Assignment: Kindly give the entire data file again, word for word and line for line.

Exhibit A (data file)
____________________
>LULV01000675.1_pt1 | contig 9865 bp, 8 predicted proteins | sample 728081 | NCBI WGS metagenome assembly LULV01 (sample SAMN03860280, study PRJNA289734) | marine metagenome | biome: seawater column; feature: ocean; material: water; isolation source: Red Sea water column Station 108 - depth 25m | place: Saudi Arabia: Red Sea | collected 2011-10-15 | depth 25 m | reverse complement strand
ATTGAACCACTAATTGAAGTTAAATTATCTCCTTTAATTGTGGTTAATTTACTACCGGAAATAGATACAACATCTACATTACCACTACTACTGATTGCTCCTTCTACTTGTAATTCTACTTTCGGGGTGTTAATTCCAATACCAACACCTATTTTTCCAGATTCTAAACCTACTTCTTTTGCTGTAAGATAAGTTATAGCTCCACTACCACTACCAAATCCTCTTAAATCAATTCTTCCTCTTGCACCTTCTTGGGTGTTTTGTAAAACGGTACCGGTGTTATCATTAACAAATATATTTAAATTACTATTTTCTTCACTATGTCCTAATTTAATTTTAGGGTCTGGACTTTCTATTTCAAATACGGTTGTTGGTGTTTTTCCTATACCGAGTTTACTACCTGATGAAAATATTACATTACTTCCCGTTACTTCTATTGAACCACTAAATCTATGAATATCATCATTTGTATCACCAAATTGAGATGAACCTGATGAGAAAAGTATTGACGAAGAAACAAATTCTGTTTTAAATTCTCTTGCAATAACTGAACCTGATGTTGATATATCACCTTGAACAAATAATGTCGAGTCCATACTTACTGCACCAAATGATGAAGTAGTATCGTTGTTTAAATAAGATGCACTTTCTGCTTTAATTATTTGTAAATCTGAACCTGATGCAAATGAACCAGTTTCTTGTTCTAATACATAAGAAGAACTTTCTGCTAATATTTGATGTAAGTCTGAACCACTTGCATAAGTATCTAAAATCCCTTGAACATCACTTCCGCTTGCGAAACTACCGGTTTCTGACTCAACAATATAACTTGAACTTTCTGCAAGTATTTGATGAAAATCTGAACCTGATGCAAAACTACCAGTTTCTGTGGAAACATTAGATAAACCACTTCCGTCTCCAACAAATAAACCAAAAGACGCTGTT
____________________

>LULV01000675.1_pt1 | contig 9865 bp, 8 predicted proteins | sample 728081 | NCBI WGS metagenome assembly LULV01 (sample SAMN03860280, study PRJNA289734) | marine metagenome | biome: seawater column; feature: ocean; material: water; isolation source: Red Sea water column Station 108 - depth 25m | place: Saudi Arabia: Red Sea | collected 2011-10-15 | depth 25 m | reverse complement strand
ATTGAACCACTAATTGAAGTTAAATTATCTCCTTTAATTGTGGTTAATTTACTACCGGAAATAGATACAACATCTACATTACCACTACTACTGATTGCTCCTTCTACTTGTAATTCTACTTTCGGGGTGTTAATTCCAATACCAACACCTATTTTTCCAGATTCTAAACCTACTTCTTTTGCTGTAAGATAAGTTATAGCTCCACTACCACTACCAAATCCTCTTAAATCAATTCTTCCTCTTGCACCTTCTTGGGTGTTTTGTAAAACGGTACCGGTGTTATCATTAACAAATATATTTAAATTACTATTTTCTTCACTATGTCCTAATTTAATTTTAGGGTCTGGACTTTCTATTTCAAATACGGTTGTTGGTGTTTTTCCTATACCGAGTTTACTACCTGATGAAAATATTACATTACTTCCCGTTACTTCTATTGAACCACTAAATCTATGAATATCATCATTTGTATCACCAAATTGAGATGAACCTGATGAGAAAAGTATTGACGAAGAAACAAATTCTGTTTTAAATTCTCTTGCAATAACTGAACCTGATGTTGATATATCACCTTGAACAAATAATGTCGAGTCCATACTTACTGCACCAAATGATGAAGTAGTATCGTTGTTTAAATAAGATGCACTTTCTGCTTTAATTATTTGTAAATCTGAACCTGATGCAAATGAACCAGTTTCTTGTTCTAATACATAAGAAGAACTTTCTGCTAATATTTGATGTAAGTCTGAACCACTTGCATAAGTATCTAAAATCCCTTGAACATCACTTCCGCTTGCGAAACTACCGGTTTCTGACTCAACAATATAACTTGAACTTTCTGCAAGTATTTGATGAAAATCTGAACCTGATGCAAAACTACCAGTTTCTGTGGAAACATTAGATAAACCACTTCCGTCTCCAACAAATAAACCAAAAGACGCTGTT